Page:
- Good mix of big guns and brutal melee combat
- Superb rendition of the Warhammer 40,000 universe
- Action grows repetitive with too little variation
- Stretches of dull scenery and uninspiring set-pieces
Space Marine puts you in the thumping, power-armoured boots of Captain Titus of the Ultramarine chapter of the Imperium’s finest, as he leads an assault on an ork invasion force in the process of attacking an Imperial factory world. Ostensibly, the concern is that gigantic Imperial Titans (huge piloted battle robots, for those not in the know) will fall into Ork hands, but as you play it becomes apparent that something larger and more dangerous is afoot. What really matters, however, is that this entails Titus going up against thousands of orks with the assistance of some of the most barbaric futuristic weaponry ever conceived.
Now, screenshots and early reports might point to an uninspired Gears of War clone, but actually that’s only part of the story. In fact, Space Marine turns out to be a weird hybrid of Gears of War and God of War, where melee combat is every bit as important as blasting, and where there’s none of that wussy cowering in cover that those big-girls-blouses in the Gears series get up to. Generally the game works like this: Titus and any supporting officers wander into a new area. Within seconds, the area is swarming with charging orks and peppered with gunners and snipers, and you take out the former with your current melee weapon while blasting the latter with your bolter, laser or plasma gun of choice. The trigger buttons handle shooting, Gears of War-style, while the X, Y and B buttons handle basic attacks, stun attacks and finishing moves. After a few minutes the orks will be nothing more than a smear on the scenery, your armour will be covered in gore, and you stomp off to the next area and repeat.
This might sound dull, but in practice it’s not. First of all, Space Marine gets the flow of its melee combat right. Whether you’re wielding a chainsword, a power-axe or a mighty, skull-crushing hammer, hacking your way through the orks feels good, and the game can pack impressive numbers of the green-skinned thugs on-screen at any time. There’s also a level of strategy involved. Ignore the orks with guns (or worse, rocket launchers) and they’ll pick you off while you’re managing the hordes. Leave the shock troops to focus on the snipers, and you risk being overwhelmed.
What’s more, while your armour is tough and recharges, you’re not invulnerable, and there are only two ways to rebuild your health. One is Fury mode, where you can fill up a guage (by killing orks, naturally) and then use the energy to unleash your inner bezerker, smacking your foes for extra damage while recharging your health meter. The other is to stun opponents and use finishing moves, which gives your health a smaller boost. The danger here is that. while you’re pulling off these moves in slow-mo you can still be damaged by attacks, so you can’t just pull of stun/finishing move after stun/finishing move with impunity.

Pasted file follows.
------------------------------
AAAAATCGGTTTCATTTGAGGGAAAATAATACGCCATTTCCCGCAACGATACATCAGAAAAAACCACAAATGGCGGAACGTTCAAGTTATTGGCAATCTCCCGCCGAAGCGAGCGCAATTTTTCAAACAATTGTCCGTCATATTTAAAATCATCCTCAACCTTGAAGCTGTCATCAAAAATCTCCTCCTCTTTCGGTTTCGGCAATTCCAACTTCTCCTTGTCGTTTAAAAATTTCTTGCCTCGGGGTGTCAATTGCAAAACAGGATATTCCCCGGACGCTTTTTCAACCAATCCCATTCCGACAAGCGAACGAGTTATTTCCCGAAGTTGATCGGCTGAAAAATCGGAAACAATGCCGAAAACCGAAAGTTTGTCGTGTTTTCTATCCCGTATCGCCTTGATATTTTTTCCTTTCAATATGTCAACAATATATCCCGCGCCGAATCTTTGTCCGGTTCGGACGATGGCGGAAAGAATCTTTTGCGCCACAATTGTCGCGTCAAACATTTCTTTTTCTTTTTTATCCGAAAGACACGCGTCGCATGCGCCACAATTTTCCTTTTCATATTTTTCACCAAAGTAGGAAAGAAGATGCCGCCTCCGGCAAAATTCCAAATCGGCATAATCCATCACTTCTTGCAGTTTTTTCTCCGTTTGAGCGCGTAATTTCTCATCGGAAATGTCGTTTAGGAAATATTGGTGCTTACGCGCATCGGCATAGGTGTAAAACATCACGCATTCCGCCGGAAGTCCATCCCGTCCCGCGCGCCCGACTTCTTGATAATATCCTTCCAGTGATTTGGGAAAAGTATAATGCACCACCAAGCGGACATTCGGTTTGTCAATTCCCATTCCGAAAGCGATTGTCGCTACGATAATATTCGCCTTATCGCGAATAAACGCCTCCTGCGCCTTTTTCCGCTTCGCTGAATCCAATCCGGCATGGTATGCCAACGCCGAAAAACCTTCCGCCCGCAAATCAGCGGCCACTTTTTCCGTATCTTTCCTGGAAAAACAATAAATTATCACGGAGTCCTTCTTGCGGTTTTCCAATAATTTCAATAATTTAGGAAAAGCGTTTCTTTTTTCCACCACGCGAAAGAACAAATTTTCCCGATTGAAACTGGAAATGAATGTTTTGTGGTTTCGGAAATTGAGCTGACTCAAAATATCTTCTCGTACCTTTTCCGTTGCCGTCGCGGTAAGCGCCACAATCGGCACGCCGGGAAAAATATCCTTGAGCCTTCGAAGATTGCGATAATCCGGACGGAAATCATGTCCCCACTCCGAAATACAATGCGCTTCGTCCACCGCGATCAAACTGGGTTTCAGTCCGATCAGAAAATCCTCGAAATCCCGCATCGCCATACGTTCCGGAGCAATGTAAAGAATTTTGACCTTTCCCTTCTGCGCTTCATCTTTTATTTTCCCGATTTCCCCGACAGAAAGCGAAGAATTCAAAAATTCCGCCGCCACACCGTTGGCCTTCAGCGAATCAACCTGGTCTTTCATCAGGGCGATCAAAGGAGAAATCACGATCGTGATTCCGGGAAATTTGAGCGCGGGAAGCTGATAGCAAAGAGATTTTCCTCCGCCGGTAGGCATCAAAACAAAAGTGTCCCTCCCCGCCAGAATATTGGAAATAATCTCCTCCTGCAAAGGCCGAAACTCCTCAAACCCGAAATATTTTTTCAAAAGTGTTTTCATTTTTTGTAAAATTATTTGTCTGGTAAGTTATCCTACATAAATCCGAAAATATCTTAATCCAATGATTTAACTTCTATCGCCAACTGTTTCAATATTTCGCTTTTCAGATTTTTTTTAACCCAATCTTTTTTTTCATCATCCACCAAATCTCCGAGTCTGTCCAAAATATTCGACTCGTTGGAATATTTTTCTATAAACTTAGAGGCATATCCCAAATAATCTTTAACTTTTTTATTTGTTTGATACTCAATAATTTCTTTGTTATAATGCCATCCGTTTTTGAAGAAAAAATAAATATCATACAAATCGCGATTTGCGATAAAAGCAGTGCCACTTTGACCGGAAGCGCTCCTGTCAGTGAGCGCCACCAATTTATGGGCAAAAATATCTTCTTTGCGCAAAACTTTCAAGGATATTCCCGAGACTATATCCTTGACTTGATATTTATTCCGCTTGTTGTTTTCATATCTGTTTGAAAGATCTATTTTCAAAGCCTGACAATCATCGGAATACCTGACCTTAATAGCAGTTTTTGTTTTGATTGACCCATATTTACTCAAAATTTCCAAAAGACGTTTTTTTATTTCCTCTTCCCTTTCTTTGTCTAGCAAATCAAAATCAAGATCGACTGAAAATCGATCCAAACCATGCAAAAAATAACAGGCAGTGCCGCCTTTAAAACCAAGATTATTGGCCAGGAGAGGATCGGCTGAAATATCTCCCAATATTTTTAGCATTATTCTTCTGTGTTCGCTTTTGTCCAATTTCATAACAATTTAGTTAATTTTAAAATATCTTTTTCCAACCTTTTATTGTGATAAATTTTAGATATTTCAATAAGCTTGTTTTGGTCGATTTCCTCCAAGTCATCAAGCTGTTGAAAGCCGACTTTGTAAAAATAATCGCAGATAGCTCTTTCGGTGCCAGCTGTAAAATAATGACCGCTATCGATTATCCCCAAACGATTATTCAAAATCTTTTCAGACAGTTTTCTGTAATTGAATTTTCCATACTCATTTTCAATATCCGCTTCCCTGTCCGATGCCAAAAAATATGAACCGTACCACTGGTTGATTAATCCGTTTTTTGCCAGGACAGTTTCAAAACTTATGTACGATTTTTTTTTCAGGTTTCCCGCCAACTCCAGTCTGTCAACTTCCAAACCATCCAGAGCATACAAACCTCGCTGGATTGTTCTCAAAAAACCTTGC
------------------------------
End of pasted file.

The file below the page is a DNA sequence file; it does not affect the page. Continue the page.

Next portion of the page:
Now, Space Marine is fun, but it’s also – as you might have guessed – repetitive. While there are occasional set-pieces and some superb sequences where you get to hop around on a jet-pack and smash your way into the ork hordes from above, the vast majority of the game consists of bashing one ork wave, then the next. The main things that distinguish one skirmish from the next are the weapons you’re using and the types of orks you’re fighting. The graphics are good and some of the scenery in later stages impresses, but there’s a lot of time where you’re wandering through generic corridors, industrial facilities and plazas. In short, if you’re looking for the stand-out sections of a Gears of War then you’re not going to find them here, and it doesn’t exactly help that orks are practically the only enemy you’ll see for the majority of the game.
This isn’t a deal-breaker. Play Space Marine in, say, ninety-minute chunks and you won’t get bored, and the sheer amount of on-screen mayhem will keep you entertained. It does mean, however, that it doesn’t feel like a fully-realised effort. It’s good, where it could have been great. To some extent, this feeling also affects the multiplayer. It’s just as bombastic and just as much fun as the single-player campaign, with a great selection of weapon loadouts and some really smart ideas. For example, you level up and unlock new weapons and classes as you go, but even beginners are given a leg-up by the option to copy the weapons and perks of whomever it was that last killed you. All the same, with just two simple game types and fairly uninventive maps, it hasn’t quite got the class of the online world’s big hitters. That said, we’re keen to see the Horde-style co-op mode, which will be made available as a free download next month.
These issues drag the overall score down, but tor Warhammer 40,000 fans – even those who haven’t picked up a miniature in decades – such complaints are by the by. The fact is that Space Marine gets the tone and the core action so right that it’s hard to wipe a bloodthirsty grimace from your face. Even the English voice talent, both for the thuggish orks and the more measured Marines is perfect, the slightly wooden animation made up for by fine performances from a cast led by Mark Strong. It turns out that respect for a license can make a decent game feel more than that, and here Space Marine rarely puts a foot wrong.
There’s little truly original about Space Marine, and pacing and repetition hold it back, but it’s hard to deny the appeal of smashing orks to bloody chunks as an armoured walking tank. Add one – heck, two – to the score if you’re a fan.
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